The history of tektites
This account covers the history of tektites, from prehistoric times, through the descriptions by the Chinese in medieval times, their discovery and description in the Austro-Hungarian Empire in the 18th century, Charles Darwin’s encounter with a flanged button australite at what is now Albany, Western Australia, in the early 19th century, and the descriptions by Lacroix and others of further discoveries in Indo-China, the Ivory Coast and the USA, in the first half of the 20th century. F.E. Suess and R.H. Walcott first suggested a meteoritic provenance about 1900, and L.J. Spencer suggested ejection from terrestrial impact sites. Up to the 1950s, sophisticated research techniques were not available and speculation ruled, with many highly imaginitive and fanciful hypotheses emerging. As the Apollo landing approached, many new sophisticated research methods were developed and research proliferated. Evidence for terrestrial origin accumulated at this time, although lunar origin remained popular, and it was confirmed by rejection of lunar provenance following the Apollo and Luna recovery missions. The favoured mode of origin became ejection from a minority of large-scale impact sites on the Earth, and the relationship between the Ries impact structure and moldavites, and between Bosumtwi Crater and Ivory Coast tektites, was firmly established. Then in the 1990s the Chesapeake Bay structure was discovered, the source of the North American tektites? Wind-tunnel experiments by D.R. Chapman showed that flanged-button australites were produced by albation on descending through the atmosphere. Prolific researches, led by B.P. Glass, on deep-sea cores revealed the existence of microtektites, thus extending three of the strewn fields to large areas covered by sea. Kindred occurrences at Zhamanshin and Popigai in the USSR, in a Pliocene structure beneath the south Pacific Ocean, at the Cretacetus-Tertiary (K/T) boundary in Haiti and Mexico, and within late Devonian sediments in Belgium and China are briefly described, as well as natural glasses in Libya and Tasmania, of obscure origin. There remain a number of unsolved questions — among them the source of the huge Australasian Strewn Field, the enigma of the manner of dispersal of large, irregular Muong Nong-type tektites, the relationship of microtektites to the larger tektites found on land, and the relationship of all tektites to the geology of the likely target area of the source impact and processes of jetting from impact sites.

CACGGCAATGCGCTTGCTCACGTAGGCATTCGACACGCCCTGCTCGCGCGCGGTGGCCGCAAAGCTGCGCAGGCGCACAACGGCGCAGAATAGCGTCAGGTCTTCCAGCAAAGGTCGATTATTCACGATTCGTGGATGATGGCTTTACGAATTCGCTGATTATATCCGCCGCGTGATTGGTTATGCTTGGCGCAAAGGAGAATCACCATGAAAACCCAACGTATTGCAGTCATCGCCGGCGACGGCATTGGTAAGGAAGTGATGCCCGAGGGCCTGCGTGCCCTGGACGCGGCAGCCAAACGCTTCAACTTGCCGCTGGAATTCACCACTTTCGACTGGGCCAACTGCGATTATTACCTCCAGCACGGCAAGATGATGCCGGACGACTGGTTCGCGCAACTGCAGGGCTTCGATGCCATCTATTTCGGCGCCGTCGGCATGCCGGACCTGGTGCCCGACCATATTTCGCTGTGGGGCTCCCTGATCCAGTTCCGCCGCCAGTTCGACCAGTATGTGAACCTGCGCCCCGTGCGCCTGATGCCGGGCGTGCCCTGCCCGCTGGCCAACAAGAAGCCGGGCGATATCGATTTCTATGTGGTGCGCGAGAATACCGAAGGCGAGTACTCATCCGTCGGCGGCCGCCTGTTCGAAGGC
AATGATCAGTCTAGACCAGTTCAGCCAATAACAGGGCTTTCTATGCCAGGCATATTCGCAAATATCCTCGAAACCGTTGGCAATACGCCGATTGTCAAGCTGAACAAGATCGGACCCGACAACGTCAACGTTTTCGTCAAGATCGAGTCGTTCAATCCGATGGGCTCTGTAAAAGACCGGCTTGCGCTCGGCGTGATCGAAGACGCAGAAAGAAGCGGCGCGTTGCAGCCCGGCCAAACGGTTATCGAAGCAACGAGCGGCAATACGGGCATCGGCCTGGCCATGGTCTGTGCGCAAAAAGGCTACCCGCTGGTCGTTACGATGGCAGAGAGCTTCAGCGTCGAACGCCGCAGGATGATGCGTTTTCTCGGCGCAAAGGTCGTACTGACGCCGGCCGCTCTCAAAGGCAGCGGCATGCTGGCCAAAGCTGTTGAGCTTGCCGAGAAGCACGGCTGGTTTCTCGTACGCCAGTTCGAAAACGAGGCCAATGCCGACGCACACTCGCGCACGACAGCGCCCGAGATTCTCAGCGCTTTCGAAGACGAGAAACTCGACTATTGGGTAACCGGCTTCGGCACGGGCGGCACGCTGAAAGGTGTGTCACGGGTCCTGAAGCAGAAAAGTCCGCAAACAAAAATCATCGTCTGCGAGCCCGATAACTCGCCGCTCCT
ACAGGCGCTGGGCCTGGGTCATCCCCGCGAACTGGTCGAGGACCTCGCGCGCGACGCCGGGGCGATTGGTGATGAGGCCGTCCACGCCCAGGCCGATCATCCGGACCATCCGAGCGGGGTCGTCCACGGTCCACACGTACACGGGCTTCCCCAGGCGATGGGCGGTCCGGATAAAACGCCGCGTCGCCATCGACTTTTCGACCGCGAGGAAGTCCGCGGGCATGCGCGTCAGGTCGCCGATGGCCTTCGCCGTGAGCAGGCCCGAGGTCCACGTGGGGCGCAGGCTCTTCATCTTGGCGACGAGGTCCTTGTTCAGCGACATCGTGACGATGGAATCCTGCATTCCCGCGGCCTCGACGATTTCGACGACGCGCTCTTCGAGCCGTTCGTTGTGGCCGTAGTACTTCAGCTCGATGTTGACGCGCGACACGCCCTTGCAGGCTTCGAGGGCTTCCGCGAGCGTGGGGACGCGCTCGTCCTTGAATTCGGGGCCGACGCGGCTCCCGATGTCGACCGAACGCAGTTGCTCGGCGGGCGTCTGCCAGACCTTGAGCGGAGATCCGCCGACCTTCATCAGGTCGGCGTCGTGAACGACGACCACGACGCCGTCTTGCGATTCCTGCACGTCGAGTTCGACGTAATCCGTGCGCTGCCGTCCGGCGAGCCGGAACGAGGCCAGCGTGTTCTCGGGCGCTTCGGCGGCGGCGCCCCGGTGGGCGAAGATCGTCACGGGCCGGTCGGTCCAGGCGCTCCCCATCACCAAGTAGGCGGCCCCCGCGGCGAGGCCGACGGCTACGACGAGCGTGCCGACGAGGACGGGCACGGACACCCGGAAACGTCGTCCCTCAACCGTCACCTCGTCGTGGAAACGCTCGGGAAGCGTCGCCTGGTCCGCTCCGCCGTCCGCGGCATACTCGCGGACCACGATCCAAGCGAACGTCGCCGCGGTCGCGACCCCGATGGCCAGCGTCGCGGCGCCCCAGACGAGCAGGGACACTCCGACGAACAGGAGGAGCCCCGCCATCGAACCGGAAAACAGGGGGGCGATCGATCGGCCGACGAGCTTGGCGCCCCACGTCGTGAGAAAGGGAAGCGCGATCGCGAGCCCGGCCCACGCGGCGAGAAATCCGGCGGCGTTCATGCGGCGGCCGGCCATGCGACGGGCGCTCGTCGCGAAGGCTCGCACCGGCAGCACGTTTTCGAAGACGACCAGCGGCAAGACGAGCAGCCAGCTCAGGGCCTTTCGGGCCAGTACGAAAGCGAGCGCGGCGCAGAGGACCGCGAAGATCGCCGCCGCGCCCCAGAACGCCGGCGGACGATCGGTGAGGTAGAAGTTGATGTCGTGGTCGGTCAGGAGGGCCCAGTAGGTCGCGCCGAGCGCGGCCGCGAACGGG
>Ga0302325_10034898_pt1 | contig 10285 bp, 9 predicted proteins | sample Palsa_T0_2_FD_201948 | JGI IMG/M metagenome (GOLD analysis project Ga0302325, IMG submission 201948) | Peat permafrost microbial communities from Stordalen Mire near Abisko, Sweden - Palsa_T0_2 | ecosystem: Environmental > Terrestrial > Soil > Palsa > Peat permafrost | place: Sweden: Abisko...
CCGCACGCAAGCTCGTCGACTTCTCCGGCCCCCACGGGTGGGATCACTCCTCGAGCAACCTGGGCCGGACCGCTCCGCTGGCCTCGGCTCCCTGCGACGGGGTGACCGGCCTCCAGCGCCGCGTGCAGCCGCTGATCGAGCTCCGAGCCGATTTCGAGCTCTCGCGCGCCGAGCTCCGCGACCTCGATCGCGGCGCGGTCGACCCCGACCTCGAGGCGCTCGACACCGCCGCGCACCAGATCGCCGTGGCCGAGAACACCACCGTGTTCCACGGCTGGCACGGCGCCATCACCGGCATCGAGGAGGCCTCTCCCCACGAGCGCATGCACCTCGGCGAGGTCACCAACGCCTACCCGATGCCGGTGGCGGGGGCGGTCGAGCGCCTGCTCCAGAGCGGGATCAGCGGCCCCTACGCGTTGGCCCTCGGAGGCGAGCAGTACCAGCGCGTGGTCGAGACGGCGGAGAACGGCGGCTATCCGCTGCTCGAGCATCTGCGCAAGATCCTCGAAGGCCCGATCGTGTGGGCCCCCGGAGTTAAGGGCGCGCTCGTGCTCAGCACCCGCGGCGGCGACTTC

Figures & Tables
This Special Publication has 24 papers with an international authorship, and is prefaced by an introductory overview which presents highlights in the field. The first section covers the acceptance by science of the reality of the falls of rock and metal from the sky, an account that takes the reader from BCE (before common era) to the nineteenth century. The second section details some of the world's most important collections in museums - their origins and development. The Smithsonian chapter also covers the astonishingly numerous finds in the cold desert of Antarctica by American search parties. There are also contributions covering the finds by Japanese parties in the Yamato mountains and the equally remarkable discoveries in the hot deserts of Australia, North Africa, Oman and the USA. The other seven chapters take the reader through the revolution in scientific research on meteoritics in the later part of the twentieth century, including terrestrial impact cratering and extraordinary showers of glass from the sky; tektites, now known to be Earth-impact-sourced. Finally, the short epilogue looks to the future.
The History of Meteoritics and Key Meteorite Collections should appeal to historians of science, meteoriticists, geologists, astronomers, curators and the general reader with an interest in science.